It’s that time again. This week’s addition to the “Scott Drotar Literary Review” is “Compelling People: The Hidden Qualities That Make Us Influential” by John Neffinger and Matthew Kohut. Amazon recommended this book to me after I finished “The Tell,” which I reviewed a couple weeks ago. Since it was rated highly, I decided to give it a chance.
“Compelling People” focuses on the qualities that people look for when assessing one another. Their premise is that this process boils down to two distinct qualities, strength and warmth. Strength can be thought of in terms of competence and ability to accomplish various tasks, and it comes in many forms. Warmth is thought of in terms of relationships, trust, and empathy. The authors make the case that the chosen few who can broadcast both large amounts of strength and warmth are the people we admire most and want to follow.
One of the more interesting findings in this book was that these two traits are not opposite ends of some spectrum, but instead they are independent, or semi-codependent, on each other. What I mean is that too much of one can detract from the other (think of the hot-shot lawyer with ice water in his veins), but when carefully monitored both can be cultivated/broadcast simultaneously to the benefit of the individual. The authors discuss how to achieve this feat in various situations throughout the book.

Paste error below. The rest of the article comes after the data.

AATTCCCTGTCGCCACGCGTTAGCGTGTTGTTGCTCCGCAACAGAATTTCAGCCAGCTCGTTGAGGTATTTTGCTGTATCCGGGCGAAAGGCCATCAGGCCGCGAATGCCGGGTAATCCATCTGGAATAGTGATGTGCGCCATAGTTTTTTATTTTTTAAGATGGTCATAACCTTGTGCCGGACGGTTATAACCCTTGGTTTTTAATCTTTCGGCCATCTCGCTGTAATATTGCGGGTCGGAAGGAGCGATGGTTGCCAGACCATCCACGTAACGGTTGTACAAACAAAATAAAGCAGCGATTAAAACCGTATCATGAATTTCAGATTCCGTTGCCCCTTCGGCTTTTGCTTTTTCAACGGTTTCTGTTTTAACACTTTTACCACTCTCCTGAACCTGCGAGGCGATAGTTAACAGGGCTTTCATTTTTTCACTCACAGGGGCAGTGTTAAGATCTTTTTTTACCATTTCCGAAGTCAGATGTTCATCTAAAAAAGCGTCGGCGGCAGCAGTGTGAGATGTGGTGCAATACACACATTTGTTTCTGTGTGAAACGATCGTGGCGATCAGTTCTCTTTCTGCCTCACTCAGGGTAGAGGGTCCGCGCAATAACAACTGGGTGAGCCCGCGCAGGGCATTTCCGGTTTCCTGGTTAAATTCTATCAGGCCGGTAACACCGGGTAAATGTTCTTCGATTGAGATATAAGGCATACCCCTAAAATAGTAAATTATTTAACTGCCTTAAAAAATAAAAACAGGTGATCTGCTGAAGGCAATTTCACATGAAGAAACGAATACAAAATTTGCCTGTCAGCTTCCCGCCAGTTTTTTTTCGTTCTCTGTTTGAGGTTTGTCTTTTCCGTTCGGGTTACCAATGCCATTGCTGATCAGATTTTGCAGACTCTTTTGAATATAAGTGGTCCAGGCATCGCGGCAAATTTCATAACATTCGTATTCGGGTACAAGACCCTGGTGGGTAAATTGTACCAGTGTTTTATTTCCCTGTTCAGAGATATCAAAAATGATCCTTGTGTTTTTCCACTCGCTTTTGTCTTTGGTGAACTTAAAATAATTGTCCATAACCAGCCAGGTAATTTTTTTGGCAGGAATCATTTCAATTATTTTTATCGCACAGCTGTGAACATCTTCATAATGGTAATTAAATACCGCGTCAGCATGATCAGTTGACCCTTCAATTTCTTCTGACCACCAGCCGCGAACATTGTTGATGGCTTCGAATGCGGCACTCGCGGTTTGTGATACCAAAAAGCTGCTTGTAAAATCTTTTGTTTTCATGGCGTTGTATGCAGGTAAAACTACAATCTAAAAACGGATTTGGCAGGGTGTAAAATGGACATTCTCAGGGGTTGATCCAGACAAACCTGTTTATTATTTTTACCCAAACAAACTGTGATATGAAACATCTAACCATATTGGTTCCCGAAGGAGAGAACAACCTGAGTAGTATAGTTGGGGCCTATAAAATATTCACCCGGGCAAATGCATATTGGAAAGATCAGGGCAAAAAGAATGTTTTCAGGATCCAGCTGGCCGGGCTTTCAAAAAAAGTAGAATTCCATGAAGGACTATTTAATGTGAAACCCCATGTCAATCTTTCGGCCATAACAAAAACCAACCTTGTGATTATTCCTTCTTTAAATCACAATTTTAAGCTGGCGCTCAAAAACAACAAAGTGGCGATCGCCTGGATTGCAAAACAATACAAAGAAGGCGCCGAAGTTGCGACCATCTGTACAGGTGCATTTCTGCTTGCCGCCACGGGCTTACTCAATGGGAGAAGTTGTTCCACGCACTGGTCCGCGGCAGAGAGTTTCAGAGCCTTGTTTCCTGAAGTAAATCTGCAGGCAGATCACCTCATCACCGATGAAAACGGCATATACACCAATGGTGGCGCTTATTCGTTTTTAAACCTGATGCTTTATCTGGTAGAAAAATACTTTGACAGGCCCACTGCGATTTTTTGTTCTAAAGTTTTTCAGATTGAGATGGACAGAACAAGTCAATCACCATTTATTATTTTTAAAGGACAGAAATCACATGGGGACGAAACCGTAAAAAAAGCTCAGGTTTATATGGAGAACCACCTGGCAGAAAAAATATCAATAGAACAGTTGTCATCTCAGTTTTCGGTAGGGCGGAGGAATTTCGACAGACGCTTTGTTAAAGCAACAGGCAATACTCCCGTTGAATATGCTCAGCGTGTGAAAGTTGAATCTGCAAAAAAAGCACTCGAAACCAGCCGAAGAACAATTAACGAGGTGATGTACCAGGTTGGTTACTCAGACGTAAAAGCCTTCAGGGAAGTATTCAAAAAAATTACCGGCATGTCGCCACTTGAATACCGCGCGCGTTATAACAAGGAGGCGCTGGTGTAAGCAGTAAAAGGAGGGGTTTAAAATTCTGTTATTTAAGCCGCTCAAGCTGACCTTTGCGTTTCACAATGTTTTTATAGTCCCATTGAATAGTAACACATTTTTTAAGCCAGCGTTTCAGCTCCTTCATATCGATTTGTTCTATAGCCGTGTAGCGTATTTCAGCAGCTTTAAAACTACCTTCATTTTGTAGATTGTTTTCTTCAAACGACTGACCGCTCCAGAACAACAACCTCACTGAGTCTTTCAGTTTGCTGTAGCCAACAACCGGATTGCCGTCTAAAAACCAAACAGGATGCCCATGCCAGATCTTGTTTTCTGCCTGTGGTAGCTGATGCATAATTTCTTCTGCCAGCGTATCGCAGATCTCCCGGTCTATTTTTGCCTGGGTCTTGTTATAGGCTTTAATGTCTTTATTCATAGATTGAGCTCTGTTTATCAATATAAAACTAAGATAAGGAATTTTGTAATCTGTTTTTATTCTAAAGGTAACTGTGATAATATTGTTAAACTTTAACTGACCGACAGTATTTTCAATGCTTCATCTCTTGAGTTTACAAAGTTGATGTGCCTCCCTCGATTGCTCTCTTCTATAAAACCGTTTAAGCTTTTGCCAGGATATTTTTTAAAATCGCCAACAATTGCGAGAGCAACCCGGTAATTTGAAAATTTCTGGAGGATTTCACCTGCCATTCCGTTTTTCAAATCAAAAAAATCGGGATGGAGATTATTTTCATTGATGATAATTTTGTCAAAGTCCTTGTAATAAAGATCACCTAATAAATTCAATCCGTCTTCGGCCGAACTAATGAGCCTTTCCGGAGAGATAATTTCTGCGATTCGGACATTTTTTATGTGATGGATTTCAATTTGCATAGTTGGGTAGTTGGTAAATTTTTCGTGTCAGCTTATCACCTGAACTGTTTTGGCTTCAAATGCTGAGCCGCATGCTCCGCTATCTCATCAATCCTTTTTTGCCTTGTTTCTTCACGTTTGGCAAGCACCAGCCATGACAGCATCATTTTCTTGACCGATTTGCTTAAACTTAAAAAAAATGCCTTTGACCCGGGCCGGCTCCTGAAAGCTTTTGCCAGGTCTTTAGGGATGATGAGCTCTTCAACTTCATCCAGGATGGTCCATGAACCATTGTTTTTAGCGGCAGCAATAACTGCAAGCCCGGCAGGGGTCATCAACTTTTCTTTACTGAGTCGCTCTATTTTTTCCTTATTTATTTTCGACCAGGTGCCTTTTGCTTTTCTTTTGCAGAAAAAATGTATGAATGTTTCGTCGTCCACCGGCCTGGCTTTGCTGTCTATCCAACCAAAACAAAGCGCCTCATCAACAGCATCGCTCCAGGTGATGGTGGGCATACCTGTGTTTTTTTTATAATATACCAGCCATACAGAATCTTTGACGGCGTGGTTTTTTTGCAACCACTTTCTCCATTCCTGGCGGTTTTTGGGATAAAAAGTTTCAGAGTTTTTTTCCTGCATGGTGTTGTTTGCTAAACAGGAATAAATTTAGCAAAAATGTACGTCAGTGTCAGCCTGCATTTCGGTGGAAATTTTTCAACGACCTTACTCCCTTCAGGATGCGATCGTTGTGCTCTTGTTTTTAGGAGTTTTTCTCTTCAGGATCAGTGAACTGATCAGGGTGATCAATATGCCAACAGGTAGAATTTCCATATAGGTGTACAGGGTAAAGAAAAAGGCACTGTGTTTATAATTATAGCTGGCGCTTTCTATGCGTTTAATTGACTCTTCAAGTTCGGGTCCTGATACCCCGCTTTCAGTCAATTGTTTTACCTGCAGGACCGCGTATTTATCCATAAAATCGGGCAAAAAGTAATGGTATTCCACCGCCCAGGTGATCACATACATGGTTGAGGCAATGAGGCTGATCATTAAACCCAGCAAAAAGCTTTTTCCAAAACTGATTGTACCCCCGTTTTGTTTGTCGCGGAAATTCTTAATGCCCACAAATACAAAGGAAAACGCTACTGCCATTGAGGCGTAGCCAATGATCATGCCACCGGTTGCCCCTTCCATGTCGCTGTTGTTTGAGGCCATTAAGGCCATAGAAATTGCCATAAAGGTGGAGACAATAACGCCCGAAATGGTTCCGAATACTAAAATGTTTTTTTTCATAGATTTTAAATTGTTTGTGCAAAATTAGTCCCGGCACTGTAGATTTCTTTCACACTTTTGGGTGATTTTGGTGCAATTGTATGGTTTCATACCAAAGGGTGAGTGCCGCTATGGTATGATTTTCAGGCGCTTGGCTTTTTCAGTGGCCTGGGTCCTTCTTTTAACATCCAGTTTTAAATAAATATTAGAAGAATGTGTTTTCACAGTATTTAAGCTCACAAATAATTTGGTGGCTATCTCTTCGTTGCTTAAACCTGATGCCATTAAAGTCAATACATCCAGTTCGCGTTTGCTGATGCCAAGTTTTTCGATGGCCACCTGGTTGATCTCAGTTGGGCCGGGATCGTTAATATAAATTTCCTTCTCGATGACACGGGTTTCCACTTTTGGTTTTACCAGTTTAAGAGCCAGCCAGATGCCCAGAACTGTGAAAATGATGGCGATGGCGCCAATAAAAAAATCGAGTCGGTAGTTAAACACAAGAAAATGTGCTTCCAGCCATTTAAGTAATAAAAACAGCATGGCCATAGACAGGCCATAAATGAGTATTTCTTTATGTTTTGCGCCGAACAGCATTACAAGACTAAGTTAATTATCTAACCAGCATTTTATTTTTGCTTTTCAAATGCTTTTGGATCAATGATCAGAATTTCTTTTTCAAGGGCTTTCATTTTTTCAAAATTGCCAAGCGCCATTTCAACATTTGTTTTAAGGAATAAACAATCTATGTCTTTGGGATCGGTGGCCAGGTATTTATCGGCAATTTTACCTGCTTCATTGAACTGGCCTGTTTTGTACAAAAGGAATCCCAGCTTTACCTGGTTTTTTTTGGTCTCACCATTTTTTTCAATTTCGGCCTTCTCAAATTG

Although I found the ideas intriguing, the book had some shortcomings. The examples they use to illustrate various strength to warmth combinations sometimes were a bit weak and less than thoroughly explained. They also tended to overuse and repeat certain examples and ideas. I found myself wanting more information on how to develop these two traits, as their focus was more on why.
Overall, “Compelling People” was a quick, easy introduction to an interesting idea. If you are looking for a fast guide to the basics of being charismatic, this is worth your time. There are definitely more thorough and engrossing books out there (i.e. “Admired” by Mark and Bonita Thompson) for those that want a deeper understanding of the topic. That is why this title only gets a 3 out of 5 on the Roll Models Review Scale.